Differential offer rates to groups of students have been cited as evidence of bias in admissions, but the truth may be far more mundane, argues Mike Kerrigan.
UCAS have now published their data for applications to the 15 January deadline. By this stage, almost all school-leavers who are going to apply have applied, and a significant proportion of the overseas and older applicants have also applied. This provides us with a reasonably firm basis for taking stock of this years’ recruitment position.
UCAS have now published their mid-December data on the 2013 cycle, and the press coverage has been mainly downbeat, perhaps because UCAS has not tried the faintly ludicrous ‘late surge’ spin that they put on the equivalent data last year. But there are several reasons why we need to be cautious about drawing hasty conclusions from the data released so far.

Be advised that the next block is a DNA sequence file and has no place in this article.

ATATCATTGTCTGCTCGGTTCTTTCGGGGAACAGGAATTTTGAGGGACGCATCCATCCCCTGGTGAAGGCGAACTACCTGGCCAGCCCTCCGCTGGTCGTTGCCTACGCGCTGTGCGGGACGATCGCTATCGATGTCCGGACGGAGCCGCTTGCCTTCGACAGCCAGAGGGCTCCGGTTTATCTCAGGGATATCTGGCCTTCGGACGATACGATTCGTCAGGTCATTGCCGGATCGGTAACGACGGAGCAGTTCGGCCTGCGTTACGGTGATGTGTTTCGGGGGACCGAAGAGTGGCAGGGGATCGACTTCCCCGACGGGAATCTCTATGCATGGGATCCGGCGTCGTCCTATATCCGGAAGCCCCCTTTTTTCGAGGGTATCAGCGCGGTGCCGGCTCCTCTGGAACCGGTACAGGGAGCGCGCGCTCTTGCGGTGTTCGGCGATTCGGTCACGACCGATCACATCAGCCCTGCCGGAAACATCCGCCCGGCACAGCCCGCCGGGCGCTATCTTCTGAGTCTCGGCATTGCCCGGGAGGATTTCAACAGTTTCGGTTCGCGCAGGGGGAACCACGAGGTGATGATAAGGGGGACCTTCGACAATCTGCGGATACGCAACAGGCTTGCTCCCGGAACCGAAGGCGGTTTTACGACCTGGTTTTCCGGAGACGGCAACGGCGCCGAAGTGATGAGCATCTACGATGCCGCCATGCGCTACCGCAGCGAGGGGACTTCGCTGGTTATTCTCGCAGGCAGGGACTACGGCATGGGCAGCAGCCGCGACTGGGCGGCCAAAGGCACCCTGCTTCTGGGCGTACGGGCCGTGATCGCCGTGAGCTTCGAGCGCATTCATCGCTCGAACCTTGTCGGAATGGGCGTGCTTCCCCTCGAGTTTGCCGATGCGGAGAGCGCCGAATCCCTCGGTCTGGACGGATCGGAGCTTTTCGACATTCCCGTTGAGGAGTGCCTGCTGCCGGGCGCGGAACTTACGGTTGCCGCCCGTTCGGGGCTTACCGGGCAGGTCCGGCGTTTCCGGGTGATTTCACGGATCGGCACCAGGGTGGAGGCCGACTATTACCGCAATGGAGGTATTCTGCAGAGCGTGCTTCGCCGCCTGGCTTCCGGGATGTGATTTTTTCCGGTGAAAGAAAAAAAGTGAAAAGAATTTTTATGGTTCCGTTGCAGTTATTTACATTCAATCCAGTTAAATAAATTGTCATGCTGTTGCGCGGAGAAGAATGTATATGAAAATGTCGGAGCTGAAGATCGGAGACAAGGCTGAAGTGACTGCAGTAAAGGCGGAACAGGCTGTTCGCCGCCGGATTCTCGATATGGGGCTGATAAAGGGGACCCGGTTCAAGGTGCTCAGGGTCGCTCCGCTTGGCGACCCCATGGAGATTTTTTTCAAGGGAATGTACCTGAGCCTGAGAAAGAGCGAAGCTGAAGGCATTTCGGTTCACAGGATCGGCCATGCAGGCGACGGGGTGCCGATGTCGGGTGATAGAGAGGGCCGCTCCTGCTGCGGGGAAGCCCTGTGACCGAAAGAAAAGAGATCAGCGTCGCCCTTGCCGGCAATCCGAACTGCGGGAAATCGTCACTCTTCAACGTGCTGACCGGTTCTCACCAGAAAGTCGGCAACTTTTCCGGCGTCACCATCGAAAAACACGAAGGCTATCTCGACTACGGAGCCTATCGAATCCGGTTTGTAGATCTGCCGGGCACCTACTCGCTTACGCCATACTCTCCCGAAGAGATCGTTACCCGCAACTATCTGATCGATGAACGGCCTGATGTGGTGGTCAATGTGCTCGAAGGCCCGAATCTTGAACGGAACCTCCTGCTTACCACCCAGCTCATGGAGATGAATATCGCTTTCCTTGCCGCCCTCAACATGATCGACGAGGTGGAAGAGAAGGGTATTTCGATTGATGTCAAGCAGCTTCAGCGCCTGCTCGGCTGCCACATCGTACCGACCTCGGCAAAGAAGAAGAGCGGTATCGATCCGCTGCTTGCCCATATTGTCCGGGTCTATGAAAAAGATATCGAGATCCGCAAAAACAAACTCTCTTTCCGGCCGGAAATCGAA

You cannot have watched television on a Sunday night in the UK over the past few weeks without witnessing the wonders of Professor Brian Cox, the be-gortexed globetrotting human lens flare that has defined popular physics in 2011. With his rock&roll background, his boyish enthusiasm and charm, and his habit of wearing t-shirts that display a startling level of nipple definition, many hearts have been set a-flutter and the phrase “stellar superfluid” has taken on a whole new layer of meaning.